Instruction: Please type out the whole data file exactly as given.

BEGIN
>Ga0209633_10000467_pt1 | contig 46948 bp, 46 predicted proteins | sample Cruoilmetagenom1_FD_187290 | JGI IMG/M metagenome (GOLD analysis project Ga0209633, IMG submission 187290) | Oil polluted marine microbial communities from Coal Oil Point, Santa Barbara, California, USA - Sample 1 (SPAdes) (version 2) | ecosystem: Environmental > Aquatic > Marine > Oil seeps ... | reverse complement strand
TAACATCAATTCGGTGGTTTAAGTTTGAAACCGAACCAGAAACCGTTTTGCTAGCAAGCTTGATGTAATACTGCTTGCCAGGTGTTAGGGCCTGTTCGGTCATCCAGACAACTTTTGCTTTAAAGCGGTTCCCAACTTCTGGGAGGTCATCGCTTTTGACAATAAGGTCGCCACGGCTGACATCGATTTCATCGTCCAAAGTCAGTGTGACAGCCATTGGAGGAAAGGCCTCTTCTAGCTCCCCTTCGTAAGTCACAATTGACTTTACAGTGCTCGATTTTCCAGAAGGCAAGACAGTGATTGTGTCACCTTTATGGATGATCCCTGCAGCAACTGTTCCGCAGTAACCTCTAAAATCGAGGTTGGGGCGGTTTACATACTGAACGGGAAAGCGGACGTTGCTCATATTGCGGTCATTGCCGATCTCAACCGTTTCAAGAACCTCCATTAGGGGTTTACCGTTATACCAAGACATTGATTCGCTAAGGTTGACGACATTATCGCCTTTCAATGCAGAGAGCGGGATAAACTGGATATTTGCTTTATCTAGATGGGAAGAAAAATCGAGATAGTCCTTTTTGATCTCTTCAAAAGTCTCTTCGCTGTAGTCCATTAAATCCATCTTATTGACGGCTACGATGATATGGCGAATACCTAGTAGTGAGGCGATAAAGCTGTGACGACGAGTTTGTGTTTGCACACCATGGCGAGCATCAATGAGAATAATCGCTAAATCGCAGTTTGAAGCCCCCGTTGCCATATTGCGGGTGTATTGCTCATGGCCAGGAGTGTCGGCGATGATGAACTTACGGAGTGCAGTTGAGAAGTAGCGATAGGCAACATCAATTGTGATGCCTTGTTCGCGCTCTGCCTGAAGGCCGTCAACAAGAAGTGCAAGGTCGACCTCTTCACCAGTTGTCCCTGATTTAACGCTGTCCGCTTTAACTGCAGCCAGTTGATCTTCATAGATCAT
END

>Ga0209633_10000467_pt1 | contig 46948 bp, 46 predicted proteins | sample Cruoilmetagenom1_FD_187290 | JGI IMG/M metagenome (GOLD analysis project Ga0209633, IMG submission 187290) | Oil polluted marine microbial communities from Coal Oil Point, Santa Barbara, California, USA - Sample 1 (SPAdes) (version 2) | ecosystem: Environmental > Aquatic > Marine > Oil seeps ... | reverse complement strand
TAACATCAATTCGGTGGTTTAAGTTTGAAACCGAACCAGAAACCGTTTTGCTAGCAAGCTTGATGTAATACTGCTTGCCAGGTGTTAGGGCCTGTTCGGTCATCCAGACAACTTTTGCTTTAAAGCGGTTCCCAACTTCTGGGAGGTCATCGCTTTTGACAATAAGGTCGCCACGGCTGACATCGATTTCATCGTCCAAAGTCAGTGTGACAGCCATTGGAGGAAAGGCCTCTTCTAGCTCCCCTTCGTAAGTCACAATTGACTTTACAGTGCTCGATTTTCCAGAAGGCAAGACAGTGATTGTGTCACCTTTATGGATGATCCCTGCAGCAACTGTTCCGCAGTAACCTCTAAAATCGAGGTTGGGGCGGTTTACATACTGAACGGGAAAGCGGACGTTGCTCATATTGCGGTCATTGCCGATCTCAACCGTTTCAAGAACCTCCATTAGGGGTTTACCGTTATACCAAGACATTGATTCGCTAAGGTTGACGACATTATCGCCTTTCAATGCAGAGAGCGGGATAAACTGGATATTTGCTTTATCTAGATGGGAAGAAAAATCGAGATAGTCCTTTTTGATCTCTTCAAAAGTCTCTTCGCTGTAGTCCATTAAATCCATCTTATTGACGGCTACGATGATATGGCGAATACCTAGTAGTGAGGCGATAAAGCTGTGACGACGAGTTTGTGTTTGCACACCATGGCGAGCATCAATGAGAATAATCGCTAAATCGCAGTTTGAAGCCCCCGTTGCCATATTGCGGGTGTATTGCTCATGGCCAGGAGTGTCGGCGATGATGAACTTACGGAGTGCAGTTGAGAAGTAGCGATAGGCAACATCAATTGTGATGCCTTGTTCGCGCTCTGCCTGAAGGCCGTCAACAAGAAGTGCAAGGTCGACCTCTTCACCAGTTGTCCCTGATTTAACGCTGTCCGCTTTAACTGCAGCCAGTTGATCTTCATAGATCAT